Music has been tagged “an international language”, a cultural instrument often used at festivals, funerals, dances, dinners, parties, weddings and political rallies.
Music also adds spice to life, is considered food for love and the philosopher’s companion.
The canary bird for example is usually caught and caged because of its melodious music; dogs have some kind of music that indicates that they are on heat. Music can be used for wooing and marriage.
I have heard some Ewes break into song that delivered messages to their colleagues in the midst of mixed groups; the enslaved black Americans used song to publicise secret meetings and passing on messages through the lingo the whites could not understand.
Music spans the globe now that the world has become “a global village”. Indeed, music can be said to have globalized the world even before ICT.
Music has been in Ghana for ages and in modern times, people like the late Mr. A. A. A., Amakye Dede, Daddy Lumba, and Nana Kwame Ampadu I, musician turned contractor turned evangelist but now also a “moving forward” political prophet, have all used music and song for love, philosophy, mourning, comment and analysis to a varying degree.
In other instances, Barrack Obama of the U.S.A. is riding high on his presidential campaign hopes on a song using his name; Jewel Ackah has done it in the past for the NDC, and now Nana Akufo-Addo is enjoying a T.V. musical that says he is the right man for Ghana.
Jimmy Cliff, the Jamaican Reggae star, was once in Nigeria and was thrown in jail. Listen to what he says;
Have you heard the news? (2x)
I was in Africa
Down in Nigeria
Oh they threw me in jail
I had one hell getting bail
Here, Jimmy Cliff, who is of African descent, complains about how his “motherland” treated him badly by throwing him in jail on a trumped up charge.
Bob Marley’s music, though reggae, concentrates on politics, exploitation and the raw deal the Black Man is dealt by the white race. He should by now be saddened by what is happening in Zimbabwe where he performed live on the country’s attaining independence.
Good old James Brown, the Godfather of Soul, was more interested in the dignity of the Black Man and shot to fame world wide with his “Say it ‘Loud: I am Black and proud”. Last year, during the African Footballer of the Year Awards, Batman now Samini and Yvonne Chaka Chaka performed at the venue of the ceremony, the National Theatre in Accra.
But, what is the current situation of the Ghanaian musician when he grows old? Does he have a goat?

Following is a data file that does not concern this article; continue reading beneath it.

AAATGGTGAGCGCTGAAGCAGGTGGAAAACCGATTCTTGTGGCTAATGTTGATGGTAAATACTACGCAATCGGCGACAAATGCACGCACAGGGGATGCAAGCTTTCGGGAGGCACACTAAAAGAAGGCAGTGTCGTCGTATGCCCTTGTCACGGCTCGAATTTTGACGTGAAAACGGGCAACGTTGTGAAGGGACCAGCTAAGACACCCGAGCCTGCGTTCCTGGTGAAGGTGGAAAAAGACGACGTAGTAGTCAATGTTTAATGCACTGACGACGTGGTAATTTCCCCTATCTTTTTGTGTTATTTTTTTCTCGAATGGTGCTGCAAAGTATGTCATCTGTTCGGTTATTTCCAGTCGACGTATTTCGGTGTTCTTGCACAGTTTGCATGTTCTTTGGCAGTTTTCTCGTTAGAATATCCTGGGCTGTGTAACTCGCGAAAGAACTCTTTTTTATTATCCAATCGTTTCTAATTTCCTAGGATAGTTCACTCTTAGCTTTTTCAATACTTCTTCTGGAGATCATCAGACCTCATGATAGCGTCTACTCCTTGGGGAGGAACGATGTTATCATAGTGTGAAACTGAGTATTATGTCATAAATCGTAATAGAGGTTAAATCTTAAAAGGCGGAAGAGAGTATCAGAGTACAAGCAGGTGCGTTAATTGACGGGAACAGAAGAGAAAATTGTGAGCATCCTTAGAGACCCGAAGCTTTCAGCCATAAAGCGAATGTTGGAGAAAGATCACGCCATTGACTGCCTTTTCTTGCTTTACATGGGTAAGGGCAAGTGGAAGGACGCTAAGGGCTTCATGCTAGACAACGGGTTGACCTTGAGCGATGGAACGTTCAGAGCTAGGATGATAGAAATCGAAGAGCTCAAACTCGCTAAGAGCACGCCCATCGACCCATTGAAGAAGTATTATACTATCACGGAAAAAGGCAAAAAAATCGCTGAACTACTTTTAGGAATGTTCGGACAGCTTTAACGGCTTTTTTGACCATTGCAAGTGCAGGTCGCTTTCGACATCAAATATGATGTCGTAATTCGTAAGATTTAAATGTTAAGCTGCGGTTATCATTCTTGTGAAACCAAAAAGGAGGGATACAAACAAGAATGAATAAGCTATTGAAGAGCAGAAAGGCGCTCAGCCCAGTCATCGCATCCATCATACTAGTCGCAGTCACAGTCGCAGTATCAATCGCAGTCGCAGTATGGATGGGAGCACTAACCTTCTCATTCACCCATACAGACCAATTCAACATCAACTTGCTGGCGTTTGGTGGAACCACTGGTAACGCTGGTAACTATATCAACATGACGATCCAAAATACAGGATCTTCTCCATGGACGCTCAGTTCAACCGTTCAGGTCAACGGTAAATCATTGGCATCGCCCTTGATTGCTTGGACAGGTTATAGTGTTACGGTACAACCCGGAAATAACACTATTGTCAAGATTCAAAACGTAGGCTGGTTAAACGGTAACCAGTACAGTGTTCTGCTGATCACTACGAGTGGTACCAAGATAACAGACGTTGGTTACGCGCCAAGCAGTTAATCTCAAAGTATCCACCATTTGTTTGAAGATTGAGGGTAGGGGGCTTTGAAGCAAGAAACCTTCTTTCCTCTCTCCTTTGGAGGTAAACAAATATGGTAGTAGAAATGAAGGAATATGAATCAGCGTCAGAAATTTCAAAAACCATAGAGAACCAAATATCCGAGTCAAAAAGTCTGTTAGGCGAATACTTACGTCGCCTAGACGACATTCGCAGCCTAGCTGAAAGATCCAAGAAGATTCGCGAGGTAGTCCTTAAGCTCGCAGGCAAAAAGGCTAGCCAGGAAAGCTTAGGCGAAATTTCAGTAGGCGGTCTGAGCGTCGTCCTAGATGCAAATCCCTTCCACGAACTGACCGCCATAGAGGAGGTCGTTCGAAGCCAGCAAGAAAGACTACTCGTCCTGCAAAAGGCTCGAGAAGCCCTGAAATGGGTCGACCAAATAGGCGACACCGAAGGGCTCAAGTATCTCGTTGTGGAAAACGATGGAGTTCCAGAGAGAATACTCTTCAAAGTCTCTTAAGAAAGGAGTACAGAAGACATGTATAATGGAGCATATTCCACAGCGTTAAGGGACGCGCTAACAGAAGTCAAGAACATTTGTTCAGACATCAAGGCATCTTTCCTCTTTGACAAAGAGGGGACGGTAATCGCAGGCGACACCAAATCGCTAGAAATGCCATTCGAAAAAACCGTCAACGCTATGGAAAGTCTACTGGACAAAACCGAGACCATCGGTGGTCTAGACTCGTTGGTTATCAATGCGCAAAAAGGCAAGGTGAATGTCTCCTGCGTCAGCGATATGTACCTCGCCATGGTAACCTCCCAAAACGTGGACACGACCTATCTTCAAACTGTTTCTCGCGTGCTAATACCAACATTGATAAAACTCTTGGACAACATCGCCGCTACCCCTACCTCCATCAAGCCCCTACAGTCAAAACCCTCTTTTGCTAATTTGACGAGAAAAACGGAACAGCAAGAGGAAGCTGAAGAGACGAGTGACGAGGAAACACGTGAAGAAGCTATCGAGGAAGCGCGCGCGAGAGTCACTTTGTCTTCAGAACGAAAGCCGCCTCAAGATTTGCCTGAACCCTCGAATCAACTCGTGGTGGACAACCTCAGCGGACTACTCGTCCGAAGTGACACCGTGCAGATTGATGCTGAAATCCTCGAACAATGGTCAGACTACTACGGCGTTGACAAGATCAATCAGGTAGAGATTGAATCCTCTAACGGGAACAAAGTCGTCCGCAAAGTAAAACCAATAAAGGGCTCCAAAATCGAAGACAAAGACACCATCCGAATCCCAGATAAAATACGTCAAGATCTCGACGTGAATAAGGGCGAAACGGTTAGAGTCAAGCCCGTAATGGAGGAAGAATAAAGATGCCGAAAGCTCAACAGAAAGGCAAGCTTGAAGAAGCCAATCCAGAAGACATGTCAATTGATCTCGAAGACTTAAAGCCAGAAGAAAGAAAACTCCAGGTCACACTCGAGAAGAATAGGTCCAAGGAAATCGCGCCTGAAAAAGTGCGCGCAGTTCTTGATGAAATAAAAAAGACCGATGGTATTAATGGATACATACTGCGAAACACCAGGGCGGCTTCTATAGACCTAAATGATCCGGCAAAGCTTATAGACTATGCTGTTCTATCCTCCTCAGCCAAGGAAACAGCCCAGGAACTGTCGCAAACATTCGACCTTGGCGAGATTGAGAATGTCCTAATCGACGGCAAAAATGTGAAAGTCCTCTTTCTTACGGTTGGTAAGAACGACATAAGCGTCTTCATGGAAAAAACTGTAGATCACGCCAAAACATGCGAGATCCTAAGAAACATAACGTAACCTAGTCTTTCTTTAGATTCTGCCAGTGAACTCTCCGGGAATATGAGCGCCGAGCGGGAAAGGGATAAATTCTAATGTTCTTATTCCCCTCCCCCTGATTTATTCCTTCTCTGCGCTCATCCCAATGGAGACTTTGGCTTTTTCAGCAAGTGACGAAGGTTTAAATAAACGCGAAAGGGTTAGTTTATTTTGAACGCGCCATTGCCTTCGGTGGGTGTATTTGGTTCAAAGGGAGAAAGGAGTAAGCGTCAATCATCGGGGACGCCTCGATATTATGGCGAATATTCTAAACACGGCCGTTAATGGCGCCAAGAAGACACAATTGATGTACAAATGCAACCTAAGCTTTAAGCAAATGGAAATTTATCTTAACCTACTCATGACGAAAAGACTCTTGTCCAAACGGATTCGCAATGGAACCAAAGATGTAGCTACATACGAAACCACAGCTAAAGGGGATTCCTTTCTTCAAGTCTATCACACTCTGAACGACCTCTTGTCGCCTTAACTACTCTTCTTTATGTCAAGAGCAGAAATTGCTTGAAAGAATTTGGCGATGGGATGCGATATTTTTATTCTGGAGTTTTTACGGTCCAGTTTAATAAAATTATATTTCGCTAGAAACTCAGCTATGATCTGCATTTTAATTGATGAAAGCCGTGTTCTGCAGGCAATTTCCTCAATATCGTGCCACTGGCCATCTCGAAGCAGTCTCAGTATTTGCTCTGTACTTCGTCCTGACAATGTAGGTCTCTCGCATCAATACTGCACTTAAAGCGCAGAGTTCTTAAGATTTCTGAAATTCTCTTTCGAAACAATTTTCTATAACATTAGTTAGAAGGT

A musician in Kumasi says Ghanaian musicians would continue to slip down the deep trenches of poverty if they continued with selfish interests, lack of cooperation, coordination and unity. Wide-eyed but soft and gentle Joe Takyi-Boateng, a general music consultant and leader of the GPRTU band, the Transport Melodians, in Kumasi, was, in comment, particularly insistent on the disunity among musicians in Ghana over the decades. The division in the leadership of MUSIGA as a result of leadership ambitions is one of the problems.
Speaking to me in his modest but inviting office, and quoting the Holy Scriptures, he said, “A house divided among itself cannot stand,” therefore, “Musicians divided among themselves can not survive”.
“In Ghana, every musical band or group usually comprises at least five members,” adding “if we came together we could, therefore, access insurance companies in the country and benefit from the opportunities provided by the Social Security and National Insurance Trust, SSNIT, for example”.
The general music consultant and leader of the Transport Melodians was sure that Ghanaian musicians would not turn miserable in their old age, lacking retirement age benefits. He recalls, “K.A. Adusei of Starlite Band fame died in a kiosk, a miserable pauper! How about S.K. Oppong of Osofo Dadzie fame; Kwame Attah of F. Micah’s Band? They all died without recognition when they should have reaped riches and wealth from their musical careers. He cited Kiki Gyan of Osibisa, Ghana’s youngest, very talented, millionaire organist who unfortunately succumbed to narcotic drugs and died in a church toilet.
Asked what Ghanaian musicians should do to avoid “penniless last days”, Mr. Takyi-Boateng insisted that “planning” was the watch word. “You see,” he cried, “most musicians in Ghana tend to chase a lot after women, even married women, and are generally spendthrift. Thus, within time, they lose their talent to alcohol; get drained of their physical strength and their money goes to waste due to frivolous spending.”He was sure that if Ghanaian musicians marketed themselves properly, married not only women of substance but women of character, their last days in life would be enjoyed. “Without that,” he maintained, “there would be no future for us.”
Mr. Joe Takyi-Boateng, who is also the Ankobeahene of Akoawei, Adukrom-Akwapem, in the Eastern Region of Ghana, advised his colleagues in the industry, “We should not champion our own downfall. We must rather unite and plan, contribute to SSNIT for a retirement in comfort and happiness”. He added quickly that the youth today are cruising at breakneck speed to acquire riches and wealth; engaging in drug and narcotic addiction which merely catapults them to a life of misery either by incarceration in prison or becoming insane, roaming the streets of our cities and towns, becoming denizens of our streets.
That, to Joe Takyi-Boateng, was unacceptable; he rued the situation and waxed political, “We must ‘change and move forward;’ music is not poor; it is rich; why should musicians in Ghana be poor?” Well, do Ghanaian musicians have a goat?
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